The Bluetooth connection can also instruct the camera to fire up its Wi-Fi for when you want to copy images across to your phone, or use full remote control with live view.
Canon EOS 6D Mark II – Build and Handling
The dimensions of the EOS 6D Mark II have changed very slightly. Compared to the original EOS 6D that measured W144.5 x H110.5 x D71.2mm, this latest model is fractionally more compact at W144.0 x H110.5 x D74.8mm, and weighs 765g (body only) when a rechargeable LP-E6N battery is loaded.
The disappointing news for existing EOS 6D users is that the BG-E13 battery grip isn’t compatible. Those who’d like to improve handling when using heavier lenses, and replicate the position of buttons in the portrait format as they are in the landscape format, will need to buy the new BG-E21 battery grip (£199).
The chassis of the camera is made from aluminum alloy and polycarbonate resin with glass fibre, whereas the body is constructed from polycarbonate resin with special conductive fibre and glass fibre in some areas.
Though it feels noticeably lighter in the hand than the EOS 5D Mark III or EOS 5D Mark IV, the body feels well made and highly durable. Canon also states that the body is dust- and drip-resistant, which should see it survive a few drops of rain when used in the great outdoors.
The biggest change to the body is located at the rear where a 3-inch, 1,040k-dot vari-angle touchscreen replaces the 3-inch, 1040k-dot fixed screen of old.
Many Canon users have been asking for a vari-angle screen on a full-frame DSLR for some time now, so it’s great to see Canon acting on customer feedback. Being able to pull the screen out and tilt it to your preferred angle gives it a distinct advantage over a fixed screen when attempting to shoot from tricky angles or unusal perspectives. The touchscreen offers precise control and responds to the lightest of touches.
Above the screen you get an optical viewfinder that provides 98% coverage and 0.71x magnification. As well as revealing all the usual exposure and autofocus information, it can be set up to display the drive mode, battery level, alert symbol, flicker detection and image quality.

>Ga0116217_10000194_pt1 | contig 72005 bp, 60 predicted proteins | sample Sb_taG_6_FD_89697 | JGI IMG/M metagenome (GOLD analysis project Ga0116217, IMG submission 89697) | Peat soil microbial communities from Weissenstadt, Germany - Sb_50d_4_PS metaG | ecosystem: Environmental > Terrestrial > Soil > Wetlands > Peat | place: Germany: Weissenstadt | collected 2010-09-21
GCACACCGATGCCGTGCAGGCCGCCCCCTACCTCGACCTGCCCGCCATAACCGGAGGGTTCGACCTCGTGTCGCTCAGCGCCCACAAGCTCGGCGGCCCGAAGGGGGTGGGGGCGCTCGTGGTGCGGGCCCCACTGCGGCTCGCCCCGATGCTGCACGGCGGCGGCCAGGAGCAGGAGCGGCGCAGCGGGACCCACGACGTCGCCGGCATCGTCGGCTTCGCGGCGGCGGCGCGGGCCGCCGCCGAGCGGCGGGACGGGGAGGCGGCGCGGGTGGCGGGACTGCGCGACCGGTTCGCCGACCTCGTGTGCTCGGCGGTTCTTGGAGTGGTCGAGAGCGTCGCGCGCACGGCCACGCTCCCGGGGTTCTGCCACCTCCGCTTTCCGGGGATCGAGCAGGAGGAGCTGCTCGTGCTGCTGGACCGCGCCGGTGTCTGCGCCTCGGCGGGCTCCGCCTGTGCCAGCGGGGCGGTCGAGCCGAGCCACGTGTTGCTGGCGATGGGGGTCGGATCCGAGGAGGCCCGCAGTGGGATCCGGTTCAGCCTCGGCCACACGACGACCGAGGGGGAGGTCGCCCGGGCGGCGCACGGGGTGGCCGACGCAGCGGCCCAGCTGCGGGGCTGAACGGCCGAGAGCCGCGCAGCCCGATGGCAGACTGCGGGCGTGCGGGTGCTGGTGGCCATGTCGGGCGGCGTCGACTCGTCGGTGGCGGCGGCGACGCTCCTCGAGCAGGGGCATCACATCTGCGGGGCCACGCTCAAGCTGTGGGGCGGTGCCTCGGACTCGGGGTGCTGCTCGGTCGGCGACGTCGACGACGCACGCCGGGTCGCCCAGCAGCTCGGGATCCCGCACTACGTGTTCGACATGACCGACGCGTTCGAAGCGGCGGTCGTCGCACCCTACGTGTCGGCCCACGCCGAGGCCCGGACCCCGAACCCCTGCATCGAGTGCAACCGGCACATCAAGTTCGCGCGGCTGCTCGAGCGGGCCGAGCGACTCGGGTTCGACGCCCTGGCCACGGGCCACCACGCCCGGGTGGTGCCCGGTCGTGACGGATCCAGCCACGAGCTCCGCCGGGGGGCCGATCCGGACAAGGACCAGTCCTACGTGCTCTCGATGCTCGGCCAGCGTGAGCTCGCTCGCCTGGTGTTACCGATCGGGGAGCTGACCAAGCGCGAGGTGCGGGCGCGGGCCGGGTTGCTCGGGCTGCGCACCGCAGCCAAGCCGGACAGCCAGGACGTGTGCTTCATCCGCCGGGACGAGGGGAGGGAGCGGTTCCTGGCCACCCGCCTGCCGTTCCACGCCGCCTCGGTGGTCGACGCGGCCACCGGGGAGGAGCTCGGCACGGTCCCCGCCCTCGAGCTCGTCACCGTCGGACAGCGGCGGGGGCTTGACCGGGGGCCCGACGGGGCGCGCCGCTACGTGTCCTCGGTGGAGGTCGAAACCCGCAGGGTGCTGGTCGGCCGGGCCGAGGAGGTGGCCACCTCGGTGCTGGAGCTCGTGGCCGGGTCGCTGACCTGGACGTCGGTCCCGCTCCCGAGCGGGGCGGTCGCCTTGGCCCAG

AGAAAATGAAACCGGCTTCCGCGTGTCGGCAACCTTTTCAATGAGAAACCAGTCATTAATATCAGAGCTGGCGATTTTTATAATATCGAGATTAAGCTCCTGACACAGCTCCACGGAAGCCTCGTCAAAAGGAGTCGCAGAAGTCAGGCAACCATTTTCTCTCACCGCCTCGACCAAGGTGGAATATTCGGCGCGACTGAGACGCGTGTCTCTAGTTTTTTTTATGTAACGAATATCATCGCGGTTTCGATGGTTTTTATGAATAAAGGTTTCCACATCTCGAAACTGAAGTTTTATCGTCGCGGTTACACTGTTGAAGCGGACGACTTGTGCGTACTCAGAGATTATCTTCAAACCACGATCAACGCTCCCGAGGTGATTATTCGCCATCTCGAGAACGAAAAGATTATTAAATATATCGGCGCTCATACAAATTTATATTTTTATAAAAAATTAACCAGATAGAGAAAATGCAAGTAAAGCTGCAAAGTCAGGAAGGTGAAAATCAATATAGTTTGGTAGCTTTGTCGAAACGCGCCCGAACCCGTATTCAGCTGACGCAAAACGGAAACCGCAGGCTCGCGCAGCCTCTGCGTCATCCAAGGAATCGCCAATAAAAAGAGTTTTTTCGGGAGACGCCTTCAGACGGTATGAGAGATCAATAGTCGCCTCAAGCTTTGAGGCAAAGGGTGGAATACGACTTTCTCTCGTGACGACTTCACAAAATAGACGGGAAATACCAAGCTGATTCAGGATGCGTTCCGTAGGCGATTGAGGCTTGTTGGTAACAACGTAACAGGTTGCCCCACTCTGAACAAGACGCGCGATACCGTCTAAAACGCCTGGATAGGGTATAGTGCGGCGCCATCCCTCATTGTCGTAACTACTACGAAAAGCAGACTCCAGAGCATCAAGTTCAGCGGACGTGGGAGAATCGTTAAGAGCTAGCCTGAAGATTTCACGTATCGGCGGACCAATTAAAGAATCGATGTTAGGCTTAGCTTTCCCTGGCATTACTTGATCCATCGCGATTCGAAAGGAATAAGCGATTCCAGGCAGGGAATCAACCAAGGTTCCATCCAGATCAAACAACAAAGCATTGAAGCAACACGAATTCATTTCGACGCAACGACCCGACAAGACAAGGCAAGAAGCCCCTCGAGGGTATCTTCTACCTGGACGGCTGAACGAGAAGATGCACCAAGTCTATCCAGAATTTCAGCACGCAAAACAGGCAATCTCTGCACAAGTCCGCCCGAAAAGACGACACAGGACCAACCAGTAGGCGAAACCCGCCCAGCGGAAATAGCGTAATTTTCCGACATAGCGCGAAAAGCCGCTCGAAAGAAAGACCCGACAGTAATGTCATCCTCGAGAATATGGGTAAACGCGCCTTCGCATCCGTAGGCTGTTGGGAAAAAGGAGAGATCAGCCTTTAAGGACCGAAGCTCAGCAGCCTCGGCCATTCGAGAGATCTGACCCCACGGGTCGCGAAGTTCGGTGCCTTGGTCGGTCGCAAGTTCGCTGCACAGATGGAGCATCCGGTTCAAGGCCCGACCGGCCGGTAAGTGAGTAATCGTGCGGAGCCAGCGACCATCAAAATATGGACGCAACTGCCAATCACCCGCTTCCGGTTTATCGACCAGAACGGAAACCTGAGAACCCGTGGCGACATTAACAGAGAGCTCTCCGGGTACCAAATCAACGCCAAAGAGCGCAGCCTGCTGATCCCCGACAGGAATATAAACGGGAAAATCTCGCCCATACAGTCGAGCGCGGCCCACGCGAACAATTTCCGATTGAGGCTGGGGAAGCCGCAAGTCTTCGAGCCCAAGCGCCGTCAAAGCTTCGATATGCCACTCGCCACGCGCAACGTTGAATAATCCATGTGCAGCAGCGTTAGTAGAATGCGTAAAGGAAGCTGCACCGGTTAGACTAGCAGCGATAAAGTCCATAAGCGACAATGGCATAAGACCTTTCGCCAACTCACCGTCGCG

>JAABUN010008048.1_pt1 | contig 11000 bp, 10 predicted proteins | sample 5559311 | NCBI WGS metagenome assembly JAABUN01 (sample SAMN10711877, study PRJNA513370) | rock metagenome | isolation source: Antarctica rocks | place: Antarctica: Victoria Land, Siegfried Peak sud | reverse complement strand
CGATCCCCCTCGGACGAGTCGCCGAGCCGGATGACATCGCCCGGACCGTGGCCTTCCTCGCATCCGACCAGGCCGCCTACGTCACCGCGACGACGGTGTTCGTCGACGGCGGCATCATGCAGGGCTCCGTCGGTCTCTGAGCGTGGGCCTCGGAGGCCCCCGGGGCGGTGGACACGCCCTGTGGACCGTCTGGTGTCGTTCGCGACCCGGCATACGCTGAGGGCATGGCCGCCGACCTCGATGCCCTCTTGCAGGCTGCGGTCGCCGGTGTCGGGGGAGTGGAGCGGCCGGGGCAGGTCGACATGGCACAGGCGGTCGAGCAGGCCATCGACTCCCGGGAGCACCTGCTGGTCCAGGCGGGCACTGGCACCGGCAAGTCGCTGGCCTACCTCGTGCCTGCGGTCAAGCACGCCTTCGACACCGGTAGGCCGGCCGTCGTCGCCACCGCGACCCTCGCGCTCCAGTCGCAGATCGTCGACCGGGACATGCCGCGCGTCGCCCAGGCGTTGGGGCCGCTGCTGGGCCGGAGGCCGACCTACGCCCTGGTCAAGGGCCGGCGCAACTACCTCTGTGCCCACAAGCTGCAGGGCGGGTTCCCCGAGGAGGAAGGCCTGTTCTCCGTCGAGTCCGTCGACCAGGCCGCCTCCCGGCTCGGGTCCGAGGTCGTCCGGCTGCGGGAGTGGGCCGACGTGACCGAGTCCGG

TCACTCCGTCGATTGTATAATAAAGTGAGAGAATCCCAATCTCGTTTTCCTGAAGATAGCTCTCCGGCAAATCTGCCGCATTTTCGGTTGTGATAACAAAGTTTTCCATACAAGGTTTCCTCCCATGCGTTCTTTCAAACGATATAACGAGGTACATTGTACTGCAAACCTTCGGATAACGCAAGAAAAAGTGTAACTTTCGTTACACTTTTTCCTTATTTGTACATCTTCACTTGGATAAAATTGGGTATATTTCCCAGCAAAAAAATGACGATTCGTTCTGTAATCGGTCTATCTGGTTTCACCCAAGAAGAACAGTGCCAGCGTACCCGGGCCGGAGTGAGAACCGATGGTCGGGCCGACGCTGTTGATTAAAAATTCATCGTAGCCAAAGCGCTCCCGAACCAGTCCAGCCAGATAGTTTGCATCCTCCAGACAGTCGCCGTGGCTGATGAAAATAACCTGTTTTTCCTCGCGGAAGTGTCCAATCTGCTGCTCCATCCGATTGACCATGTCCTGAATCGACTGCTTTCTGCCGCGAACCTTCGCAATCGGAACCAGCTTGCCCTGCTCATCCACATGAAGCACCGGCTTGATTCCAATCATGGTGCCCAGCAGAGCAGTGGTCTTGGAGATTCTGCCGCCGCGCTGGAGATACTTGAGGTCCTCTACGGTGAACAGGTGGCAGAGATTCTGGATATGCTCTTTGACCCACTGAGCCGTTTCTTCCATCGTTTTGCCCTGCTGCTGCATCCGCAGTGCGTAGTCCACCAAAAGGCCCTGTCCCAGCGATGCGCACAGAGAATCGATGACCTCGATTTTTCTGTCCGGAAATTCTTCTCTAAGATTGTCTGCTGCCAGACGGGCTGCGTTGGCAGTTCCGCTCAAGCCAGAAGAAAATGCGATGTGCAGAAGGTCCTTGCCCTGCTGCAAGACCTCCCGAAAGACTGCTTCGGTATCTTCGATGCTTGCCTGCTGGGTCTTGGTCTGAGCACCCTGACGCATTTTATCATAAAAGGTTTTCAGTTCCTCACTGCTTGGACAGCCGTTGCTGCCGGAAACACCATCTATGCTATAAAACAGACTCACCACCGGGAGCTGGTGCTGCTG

There’s a nice large rubber eye cup to cushion the viewfinder against your eye, and generally speaking it feels almost identical to the original EOS 6D in the hand. The grip is well sculpted, though you’ll find the grippy leather-effect finish doesn’t extend all the way around the side of the body, like it does on professional EOS bodies. You don’t get a joystick to nudge the AF point around the frame either, which is instead incorporated into the rear wheel as a multi-controller.
Button placement is virtually identical to before. The on/off switch shoulders the left corner of the body just below the mode dial and you get advanced controls such as an AF-ON button to easily perform back button focusing.
Other important buttons on the top plate allow you to access AF modes, drive modes, ISO and metering modes. A new addition, albeit a minor one, is the small button just behind the shutter button that’s particularly useful for adjusting the AF point selection method very quickly.
Those hopeful of dual SD card slots may be slightly disappointed to find that it only has a single slot. This unfortunately rules out any possibility of backing up files to a second card, spilling over to a second card when one becomes full, or assigning one card to the purpose of stills recording and the other to video.
It’s safe to say anyone coming from an original EOS 6D will feel right at home operating the EOS 6D Mark II. It won’t feel intimidating for those upgrading from a double-digit or triple-digit Canon APS-C DSLR either, and Canon has done well to ensure that it feels both instinctive and intuitive to use for existing EOS DSLR users.
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The Canon EOS 6D Mark II has been a long time coming. It sets its sights on improving where the EOS 6D left off and looks set to do so with a compelling set of features that will undoubtedly attract many enthusiasts who are thinking of upgrading to full frame.
Though it’s a so-called ‘enthusiast DSLR’ it’s likely to receive some interest from professionals who’d like a smaller and lighter backup body. It looks like a great option for travelling and situations where a vari-angle screen is preferable.
While it’s seen as natural step-up for APS-C users and will undoubtedly satisfy the majority of those who buy it, the absence of dual card slots and 4K video might push a few people towards the EOS 5D Mark IV instead. If 4K video isn’t required, you’ll want to bear in mind that it’s still possible (at the time of writing) to buy an EOS 5D Mark III from new for the same price as the EOS 6D Mark II.
From my brief hands on with a pre-production model I got the impression that it’s well built and found little to fault in terms of its general performance and operation.
The autofocus is snappy, live-view focusing is in a different league to the original EOS 6D, and though the spread of AF points is fairly central, it’s great to have more of them at your disposal.
The burst rate isn’t blisteringly quick by today’s standards, but it’s adequate. The screen is absolutely superb and is one of the real standout features of this camera. Never before has it been so easy to compose an image from an awkward angle or position on a full-frame Canon DSLR.
All that’s left to do now is wait a few weeks until a review sample arrives to find out how the new 26.2MP sensor performs and get a better impression of what it’s like to use over a prolonged spell of real-world testing.